Hair Apparent

There has been talk of late that, given the underwhelming response to each and every Republican candidate for the presidential nomination, the former mayor of New York City may be considering entering the race. He’s been there before, of course, only a few years ago, with unhappy results (for him, at least). But I have to remind him of one political axiom that has remained unchallenged since Dwight Eisenhower left the White House: America does not elect bald men to the land’s highest office.
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PLACES : DAVID HEYMANN

Landscape Is Our Sex

One of the truisms of contemporary architectural thinking is that the relationship of a building to its landscape is — or ought to be — one of the crucial determinants of its design. Here, in the first of three essays that will appear in the next weeks, David Heymann unpacks the various causes and effects — the logics and illogics — of this powerful cultural presumption.
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OBSERVATORY : JOHN FOSTER

Accidental Mysteries, 11.27.11

Accidental Mysteries, a weekly cabinet of visual curiosities curated by John Foster, highlights images of design, art, architecture and ephemera brought to light by the magic of the digital age.
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OBSERVERS ROOM : RICK POYNOR

How to Cover an Impossible Book

I had never heard of Tadeusz Borowski’s book until I happened to see it in a bookstore. From the author’s Polish name and the ferocious irony of the title, it was obvious what it was about and the cover photograph of something fiery and blackened clinched my desire to read it. The image played menacingly against the title — it could be interpreted as a deadly miasma — and had great metaphorical power without stating anything specific.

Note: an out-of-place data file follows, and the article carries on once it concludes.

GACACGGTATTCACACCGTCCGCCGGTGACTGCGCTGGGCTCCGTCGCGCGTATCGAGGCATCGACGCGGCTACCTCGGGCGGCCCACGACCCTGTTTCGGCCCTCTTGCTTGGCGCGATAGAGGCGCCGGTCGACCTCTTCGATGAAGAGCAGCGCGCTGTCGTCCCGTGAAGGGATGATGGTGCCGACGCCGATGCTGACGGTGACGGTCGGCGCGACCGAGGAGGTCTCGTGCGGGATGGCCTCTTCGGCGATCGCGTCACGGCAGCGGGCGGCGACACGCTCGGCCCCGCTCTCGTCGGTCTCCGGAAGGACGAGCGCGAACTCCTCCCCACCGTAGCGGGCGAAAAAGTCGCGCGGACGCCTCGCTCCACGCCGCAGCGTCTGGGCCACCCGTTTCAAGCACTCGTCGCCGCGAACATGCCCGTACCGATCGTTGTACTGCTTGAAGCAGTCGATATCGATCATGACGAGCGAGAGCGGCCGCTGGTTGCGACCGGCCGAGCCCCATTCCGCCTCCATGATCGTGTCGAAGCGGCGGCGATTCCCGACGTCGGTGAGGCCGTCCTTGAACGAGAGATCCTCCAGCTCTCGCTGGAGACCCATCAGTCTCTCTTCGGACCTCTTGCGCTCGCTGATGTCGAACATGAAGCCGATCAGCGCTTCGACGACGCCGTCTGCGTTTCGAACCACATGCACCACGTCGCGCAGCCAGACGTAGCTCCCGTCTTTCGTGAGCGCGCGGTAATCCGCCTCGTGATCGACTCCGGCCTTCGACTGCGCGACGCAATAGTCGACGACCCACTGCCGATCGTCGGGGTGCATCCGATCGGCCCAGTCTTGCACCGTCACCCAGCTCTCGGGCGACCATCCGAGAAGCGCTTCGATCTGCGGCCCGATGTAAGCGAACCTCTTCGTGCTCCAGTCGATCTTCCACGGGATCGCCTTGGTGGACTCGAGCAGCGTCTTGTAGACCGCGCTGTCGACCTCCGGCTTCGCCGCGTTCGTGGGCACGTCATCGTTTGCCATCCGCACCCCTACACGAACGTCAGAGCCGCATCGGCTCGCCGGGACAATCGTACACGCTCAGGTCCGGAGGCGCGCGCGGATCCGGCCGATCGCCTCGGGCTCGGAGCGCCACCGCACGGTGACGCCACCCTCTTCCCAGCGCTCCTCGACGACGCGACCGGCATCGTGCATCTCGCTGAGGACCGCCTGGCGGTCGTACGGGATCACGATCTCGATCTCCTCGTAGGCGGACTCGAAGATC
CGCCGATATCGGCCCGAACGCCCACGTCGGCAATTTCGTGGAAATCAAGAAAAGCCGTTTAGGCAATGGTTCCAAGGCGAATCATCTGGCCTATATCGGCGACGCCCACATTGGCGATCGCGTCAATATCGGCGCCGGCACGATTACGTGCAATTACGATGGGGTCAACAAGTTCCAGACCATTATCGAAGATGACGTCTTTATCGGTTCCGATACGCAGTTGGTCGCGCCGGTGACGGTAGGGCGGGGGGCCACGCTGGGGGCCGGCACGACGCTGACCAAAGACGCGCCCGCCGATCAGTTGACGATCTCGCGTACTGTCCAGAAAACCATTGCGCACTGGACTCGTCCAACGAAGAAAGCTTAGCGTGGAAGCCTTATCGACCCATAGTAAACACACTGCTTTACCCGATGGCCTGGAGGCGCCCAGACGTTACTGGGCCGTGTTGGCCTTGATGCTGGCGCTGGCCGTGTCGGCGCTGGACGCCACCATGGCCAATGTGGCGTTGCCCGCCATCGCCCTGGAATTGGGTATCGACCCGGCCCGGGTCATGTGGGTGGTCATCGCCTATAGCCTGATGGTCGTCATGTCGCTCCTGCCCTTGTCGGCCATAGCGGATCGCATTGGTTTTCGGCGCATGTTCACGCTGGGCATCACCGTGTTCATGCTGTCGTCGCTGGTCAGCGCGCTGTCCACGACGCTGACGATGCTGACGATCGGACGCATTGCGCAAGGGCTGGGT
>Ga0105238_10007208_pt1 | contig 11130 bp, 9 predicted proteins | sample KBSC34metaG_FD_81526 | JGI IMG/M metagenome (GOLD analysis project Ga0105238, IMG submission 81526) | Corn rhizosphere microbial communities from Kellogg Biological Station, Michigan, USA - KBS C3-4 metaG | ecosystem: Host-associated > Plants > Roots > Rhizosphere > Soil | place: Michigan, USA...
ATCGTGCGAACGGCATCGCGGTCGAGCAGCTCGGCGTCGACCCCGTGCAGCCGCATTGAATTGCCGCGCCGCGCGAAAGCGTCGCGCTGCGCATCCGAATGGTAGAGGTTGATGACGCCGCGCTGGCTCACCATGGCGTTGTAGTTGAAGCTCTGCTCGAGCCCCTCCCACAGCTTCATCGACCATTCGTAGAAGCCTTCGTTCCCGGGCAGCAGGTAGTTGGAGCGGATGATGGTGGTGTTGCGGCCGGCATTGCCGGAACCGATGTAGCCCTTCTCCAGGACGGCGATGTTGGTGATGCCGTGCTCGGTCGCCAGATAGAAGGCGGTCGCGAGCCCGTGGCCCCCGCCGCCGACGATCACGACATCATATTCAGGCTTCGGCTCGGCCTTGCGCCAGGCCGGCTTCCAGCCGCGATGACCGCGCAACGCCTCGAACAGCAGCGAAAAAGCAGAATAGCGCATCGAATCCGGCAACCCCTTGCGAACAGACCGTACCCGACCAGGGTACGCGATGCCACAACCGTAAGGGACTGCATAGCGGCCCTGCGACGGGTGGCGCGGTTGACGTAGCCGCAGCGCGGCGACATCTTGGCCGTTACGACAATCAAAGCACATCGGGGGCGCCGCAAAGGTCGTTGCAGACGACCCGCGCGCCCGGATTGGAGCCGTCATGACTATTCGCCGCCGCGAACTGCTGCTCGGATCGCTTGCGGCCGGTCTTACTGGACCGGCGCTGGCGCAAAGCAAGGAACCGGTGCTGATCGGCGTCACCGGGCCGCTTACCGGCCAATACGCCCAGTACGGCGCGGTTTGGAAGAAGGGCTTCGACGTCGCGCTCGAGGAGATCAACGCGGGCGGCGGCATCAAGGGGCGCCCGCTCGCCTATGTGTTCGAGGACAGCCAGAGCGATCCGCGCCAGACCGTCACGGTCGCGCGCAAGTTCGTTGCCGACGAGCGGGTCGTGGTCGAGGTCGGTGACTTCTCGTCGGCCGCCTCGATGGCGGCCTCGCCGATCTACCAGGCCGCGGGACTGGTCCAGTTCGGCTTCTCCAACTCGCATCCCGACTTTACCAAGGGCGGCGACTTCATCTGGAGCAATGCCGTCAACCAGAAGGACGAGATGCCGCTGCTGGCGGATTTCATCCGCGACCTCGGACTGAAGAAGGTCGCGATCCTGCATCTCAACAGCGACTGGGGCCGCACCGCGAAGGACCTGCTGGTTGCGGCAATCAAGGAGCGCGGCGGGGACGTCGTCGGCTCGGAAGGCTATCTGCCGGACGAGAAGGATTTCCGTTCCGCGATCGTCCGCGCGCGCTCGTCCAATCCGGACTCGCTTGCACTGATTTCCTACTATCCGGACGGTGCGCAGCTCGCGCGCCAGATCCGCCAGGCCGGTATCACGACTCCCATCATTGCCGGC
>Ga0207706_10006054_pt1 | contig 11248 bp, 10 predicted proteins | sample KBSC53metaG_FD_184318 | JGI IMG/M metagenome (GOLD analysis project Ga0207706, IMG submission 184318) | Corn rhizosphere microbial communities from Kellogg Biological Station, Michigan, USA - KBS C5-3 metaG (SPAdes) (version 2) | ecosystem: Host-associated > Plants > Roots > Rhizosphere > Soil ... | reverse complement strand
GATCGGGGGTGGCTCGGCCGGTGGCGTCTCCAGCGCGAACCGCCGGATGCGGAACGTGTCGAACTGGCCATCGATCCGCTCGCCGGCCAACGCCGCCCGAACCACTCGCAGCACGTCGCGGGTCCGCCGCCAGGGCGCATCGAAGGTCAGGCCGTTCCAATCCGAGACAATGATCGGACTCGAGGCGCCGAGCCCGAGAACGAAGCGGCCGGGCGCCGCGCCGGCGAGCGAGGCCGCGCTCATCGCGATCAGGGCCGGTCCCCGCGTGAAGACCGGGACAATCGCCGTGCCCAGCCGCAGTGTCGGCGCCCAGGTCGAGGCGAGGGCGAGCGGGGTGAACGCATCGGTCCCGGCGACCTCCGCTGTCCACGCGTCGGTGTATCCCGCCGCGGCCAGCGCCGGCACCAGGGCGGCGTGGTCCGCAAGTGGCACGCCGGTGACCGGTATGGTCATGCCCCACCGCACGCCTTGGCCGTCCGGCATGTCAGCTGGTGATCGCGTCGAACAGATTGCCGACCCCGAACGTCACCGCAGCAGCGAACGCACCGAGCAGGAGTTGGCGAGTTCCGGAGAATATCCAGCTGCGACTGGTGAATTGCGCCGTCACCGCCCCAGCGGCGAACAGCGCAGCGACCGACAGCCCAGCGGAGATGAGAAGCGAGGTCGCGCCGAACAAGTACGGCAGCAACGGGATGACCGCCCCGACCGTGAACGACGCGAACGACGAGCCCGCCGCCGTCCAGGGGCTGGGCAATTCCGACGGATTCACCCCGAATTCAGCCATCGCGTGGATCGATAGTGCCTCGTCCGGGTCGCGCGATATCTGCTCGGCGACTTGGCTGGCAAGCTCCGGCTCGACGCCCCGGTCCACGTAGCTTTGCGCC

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OBSERVERS ROOM : ROB WALKER

Postcards from Portfoliopolis

Nobody likes to move, but I’d pack my bags tomorrow if I could figure out how to become a citizen of Portfoliopolis. It's a place that is, in a word, ideal. It’s urban and walkable, convenient yet sustainable. The inhabitants are content and fit and statistically diverse. The sun always shines, and the grass could not be any greener.
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OBSERVATORY : MICHAEL ERARD

What I Didn't Write About When I Wrote About Quitting Facebook

The first thing I didn’t write about quitting Facebook was a status update to my friends saying, I’m quitting Facebook.
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OBSERVERS ROOM : ALEXANDRA LANGE

Decorating Brutalism: The Interiors of Kevin Roche

Most of the Kevin Roche revivalism, now underway, focuses on the big scale and tough materials of his buildings — the brown — but it is clear that from the start Roche and his partners were equally interested in the little things, and light touches, that could give those shapes texture and character. Brown, mirrors and leaves were part of his efforts to make architecture from outside in, and inside out.